The self-fulfilling prophecy: road to success or failure?
It’s all in your head.
Wishing won’t make it come true.
What makes you such a big deal?
There’s an almost endless litany of messages that pound away at us, and many of them, unfortunately, are horrendously counterproductive.
Are your thoughts propelling you to success? Or do they continually sabotage your best intentions? Self-fulfilling prophecies can work either way; it all depends on whether you create empowering or disempowering ones. If you suspect your prophecies are working against you, let’s start changing the way you think and act, so you can, in turn, change the results you get.
Pygmalion was a sculptor in Greek mythology who fell in love with his carving of a beautiful woman. (Okay, so he had some issues.) He was so pathetic that the goddess Aphrodite changed the statue into a living woman for him. This led to the term “Pygmalion effect”, also known as a self-fulfilling prophecy.
Does your self-fulfilling prophecy result in you hitting every light red or every light green?
We tend to see what we look for and experience what we expect to. For most of us, this means we notice all the red lights and none of the green, thus “proving” that “the light always changes to red when I’m in a hurry”. Does that mean the light truly is always red? Absolutely not. It simply means that we expect to get stopped by red lights, and therefore we notice when we are. Conversely, we tend to ignore all the lights that remain green as we approach an intersection.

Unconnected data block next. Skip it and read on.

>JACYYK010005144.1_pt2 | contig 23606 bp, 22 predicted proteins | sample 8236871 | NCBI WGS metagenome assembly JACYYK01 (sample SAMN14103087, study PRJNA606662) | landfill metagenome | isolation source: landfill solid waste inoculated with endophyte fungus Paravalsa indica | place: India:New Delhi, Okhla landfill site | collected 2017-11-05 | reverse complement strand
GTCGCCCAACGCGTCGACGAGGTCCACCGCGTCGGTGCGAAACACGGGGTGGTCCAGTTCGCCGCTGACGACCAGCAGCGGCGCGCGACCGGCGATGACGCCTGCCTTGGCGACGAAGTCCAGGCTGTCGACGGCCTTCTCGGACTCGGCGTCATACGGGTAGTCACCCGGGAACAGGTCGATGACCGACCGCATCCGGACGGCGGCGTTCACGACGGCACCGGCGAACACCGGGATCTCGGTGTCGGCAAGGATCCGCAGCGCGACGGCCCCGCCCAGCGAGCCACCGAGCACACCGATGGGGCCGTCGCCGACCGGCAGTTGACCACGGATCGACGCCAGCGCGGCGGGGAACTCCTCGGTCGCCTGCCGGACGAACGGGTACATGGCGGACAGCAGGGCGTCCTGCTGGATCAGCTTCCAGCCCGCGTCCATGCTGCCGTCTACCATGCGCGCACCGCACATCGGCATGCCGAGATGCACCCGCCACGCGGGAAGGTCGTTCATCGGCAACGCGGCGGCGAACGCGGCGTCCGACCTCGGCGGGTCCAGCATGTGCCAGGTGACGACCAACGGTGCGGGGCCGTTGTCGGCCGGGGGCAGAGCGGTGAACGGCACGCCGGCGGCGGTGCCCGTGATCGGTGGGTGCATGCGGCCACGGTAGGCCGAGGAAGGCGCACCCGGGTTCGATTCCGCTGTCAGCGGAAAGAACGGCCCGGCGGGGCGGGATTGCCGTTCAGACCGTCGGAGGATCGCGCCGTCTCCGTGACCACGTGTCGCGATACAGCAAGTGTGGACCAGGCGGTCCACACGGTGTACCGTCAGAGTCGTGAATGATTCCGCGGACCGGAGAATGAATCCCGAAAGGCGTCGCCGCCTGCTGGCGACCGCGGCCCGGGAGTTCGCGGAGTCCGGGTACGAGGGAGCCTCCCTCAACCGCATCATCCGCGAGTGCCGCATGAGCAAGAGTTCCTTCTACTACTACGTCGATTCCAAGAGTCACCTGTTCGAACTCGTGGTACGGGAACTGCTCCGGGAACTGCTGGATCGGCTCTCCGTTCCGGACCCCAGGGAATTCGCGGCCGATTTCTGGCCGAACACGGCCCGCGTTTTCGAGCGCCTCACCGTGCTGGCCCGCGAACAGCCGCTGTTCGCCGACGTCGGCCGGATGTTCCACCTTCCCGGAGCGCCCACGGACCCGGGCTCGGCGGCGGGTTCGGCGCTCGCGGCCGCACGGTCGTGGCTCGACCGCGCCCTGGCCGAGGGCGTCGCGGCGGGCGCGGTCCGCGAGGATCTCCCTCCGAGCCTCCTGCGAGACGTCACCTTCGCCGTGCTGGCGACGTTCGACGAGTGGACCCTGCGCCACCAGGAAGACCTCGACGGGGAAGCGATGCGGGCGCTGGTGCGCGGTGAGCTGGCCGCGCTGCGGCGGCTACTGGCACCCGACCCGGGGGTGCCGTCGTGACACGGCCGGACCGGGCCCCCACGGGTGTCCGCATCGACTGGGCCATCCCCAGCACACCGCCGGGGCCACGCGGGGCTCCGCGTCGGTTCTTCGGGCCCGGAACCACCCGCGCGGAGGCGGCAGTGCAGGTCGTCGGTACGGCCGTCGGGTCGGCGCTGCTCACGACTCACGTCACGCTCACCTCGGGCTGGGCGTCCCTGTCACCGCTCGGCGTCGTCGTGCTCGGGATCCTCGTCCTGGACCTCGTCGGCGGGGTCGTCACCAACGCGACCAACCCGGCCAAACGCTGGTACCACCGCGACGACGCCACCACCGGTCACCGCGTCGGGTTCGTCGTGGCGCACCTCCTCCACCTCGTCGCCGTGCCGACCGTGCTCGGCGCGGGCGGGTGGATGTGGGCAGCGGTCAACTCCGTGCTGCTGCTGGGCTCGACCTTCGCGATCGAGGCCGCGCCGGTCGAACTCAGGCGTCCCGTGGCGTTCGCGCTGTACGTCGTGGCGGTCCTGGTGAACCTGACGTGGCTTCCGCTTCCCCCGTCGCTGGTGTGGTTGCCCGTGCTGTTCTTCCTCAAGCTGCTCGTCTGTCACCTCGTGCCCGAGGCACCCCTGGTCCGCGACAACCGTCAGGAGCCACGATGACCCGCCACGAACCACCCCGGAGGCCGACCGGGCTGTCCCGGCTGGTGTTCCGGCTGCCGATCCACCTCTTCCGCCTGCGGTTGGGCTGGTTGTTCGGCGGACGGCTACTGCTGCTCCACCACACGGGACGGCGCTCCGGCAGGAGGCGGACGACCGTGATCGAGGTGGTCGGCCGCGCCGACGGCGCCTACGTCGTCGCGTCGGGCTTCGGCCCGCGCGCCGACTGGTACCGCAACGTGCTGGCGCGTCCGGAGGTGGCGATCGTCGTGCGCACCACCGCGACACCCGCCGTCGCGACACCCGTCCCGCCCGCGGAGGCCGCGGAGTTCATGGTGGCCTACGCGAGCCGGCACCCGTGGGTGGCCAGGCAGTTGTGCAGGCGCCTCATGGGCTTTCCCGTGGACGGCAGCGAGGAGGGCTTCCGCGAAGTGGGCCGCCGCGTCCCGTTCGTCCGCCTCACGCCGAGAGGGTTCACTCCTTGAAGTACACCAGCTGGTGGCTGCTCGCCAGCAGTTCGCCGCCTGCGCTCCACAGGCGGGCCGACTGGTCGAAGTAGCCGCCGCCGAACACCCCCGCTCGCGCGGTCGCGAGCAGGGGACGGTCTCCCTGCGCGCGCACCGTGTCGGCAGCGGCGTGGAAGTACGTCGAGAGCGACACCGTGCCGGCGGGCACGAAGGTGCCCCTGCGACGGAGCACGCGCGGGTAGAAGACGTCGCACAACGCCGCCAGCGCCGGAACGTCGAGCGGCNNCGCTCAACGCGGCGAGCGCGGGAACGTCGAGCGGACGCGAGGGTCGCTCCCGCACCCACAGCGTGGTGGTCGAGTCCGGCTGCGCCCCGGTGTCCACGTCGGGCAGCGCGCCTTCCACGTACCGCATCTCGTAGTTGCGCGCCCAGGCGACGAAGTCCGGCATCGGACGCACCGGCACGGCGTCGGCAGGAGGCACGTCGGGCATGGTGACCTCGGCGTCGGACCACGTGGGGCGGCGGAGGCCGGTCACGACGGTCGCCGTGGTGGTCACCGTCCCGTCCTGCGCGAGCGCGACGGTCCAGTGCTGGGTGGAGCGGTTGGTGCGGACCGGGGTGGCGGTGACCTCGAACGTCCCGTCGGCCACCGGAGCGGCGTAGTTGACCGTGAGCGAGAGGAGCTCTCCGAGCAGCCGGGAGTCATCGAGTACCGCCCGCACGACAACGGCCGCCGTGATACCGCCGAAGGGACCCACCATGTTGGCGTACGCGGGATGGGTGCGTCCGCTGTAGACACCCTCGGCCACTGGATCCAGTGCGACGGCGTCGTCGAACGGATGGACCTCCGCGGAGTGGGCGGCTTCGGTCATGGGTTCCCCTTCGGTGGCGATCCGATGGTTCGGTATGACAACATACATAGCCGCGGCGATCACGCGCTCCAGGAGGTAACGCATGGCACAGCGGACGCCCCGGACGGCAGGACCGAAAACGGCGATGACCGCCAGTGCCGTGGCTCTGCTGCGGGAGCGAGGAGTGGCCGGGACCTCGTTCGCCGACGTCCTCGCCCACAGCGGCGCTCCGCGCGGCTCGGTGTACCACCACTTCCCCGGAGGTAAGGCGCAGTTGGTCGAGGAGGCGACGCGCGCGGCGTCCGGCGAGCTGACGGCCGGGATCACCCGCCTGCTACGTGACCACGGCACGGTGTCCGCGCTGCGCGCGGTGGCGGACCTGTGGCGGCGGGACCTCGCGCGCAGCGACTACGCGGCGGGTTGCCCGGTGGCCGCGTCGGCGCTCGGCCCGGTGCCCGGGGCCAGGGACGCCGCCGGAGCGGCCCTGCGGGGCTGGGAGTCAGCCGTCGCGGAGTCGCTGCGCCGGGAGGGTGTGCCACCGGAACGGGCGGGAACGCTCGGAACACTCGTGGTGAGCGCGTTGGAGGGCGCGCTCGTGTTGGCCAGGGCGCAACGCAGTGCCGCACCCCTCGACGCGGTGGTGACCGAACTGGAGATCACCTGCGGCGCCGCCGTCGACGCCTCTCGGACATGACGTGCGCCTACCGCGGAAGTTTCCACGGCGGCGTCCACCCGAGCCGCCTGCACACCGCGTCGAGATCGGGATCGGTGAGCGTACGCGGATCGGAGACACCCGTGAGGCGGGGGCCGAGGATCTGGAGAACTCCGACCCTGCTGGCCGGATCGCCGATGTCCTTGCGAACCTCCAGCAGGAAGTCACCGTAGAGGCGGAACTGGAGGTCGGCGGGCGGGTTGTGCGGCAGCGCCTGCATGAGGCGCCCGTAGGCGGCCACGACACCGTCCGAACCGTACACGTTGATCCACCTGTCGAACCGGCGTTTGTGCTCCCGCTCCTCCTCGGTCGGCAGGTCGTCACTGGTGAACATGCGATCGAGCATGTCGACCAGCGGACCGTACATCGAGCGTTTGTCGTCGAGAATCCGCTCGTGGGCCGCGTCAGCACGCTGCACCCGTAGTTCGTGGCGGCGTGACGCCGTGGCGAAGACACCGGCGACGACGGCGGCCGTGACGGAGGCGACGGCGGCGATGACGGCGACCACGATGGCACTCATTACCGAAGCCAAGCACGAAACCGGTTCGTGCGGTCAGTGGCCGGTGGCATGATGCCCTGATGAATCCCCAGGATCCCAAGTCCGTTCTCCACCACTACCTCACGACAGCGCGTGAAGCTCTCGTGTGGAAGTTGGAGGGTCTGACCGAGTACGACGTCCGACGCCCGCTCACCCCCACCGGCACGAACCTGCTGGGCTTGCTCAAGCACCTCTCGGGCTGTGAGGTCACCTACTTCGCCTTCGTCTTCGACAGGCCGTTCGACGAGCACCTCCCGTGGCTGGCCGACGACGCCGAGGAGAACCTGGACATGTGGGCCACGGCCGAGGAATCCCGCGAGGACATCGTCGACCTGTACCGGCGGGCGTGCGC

Norman Cousins once said, “Expectation rules outcome.” While this might result in short-term annoyance, such as getting stuck at a red light, it can also have lethal consequences–literally. Karl Wallenda, the patriarch of the world-famous aerialist troupe The Flying Wallendas, fell to his death in 1978 at the age of 73 while crossing a high wire without a net. Was it his age? His condition? The wind? According to one account, when his wife was asked this question, she simply replied, “No. He thought about falling, and he did.”
If you choose to expect positive outcomes from your actions, you’ll enjoy increased creativity and energy, decreased stress, and–very often–those positive outcomes you’re looking for. On the other hand, choosing to look on the dark side and expect your efforts to fail decreases your willingness to take risks, increases your stress, and–very often–creates the very negative outcomes you feared.
Which route do you choose to take?
Please share some of your experiences with getting what you look for; you know that stories make the best teachers!This entry was posted in choice, focus, mindset, results, success factors and tagged choice, effectiveness, focus. Bookmark the permalink.
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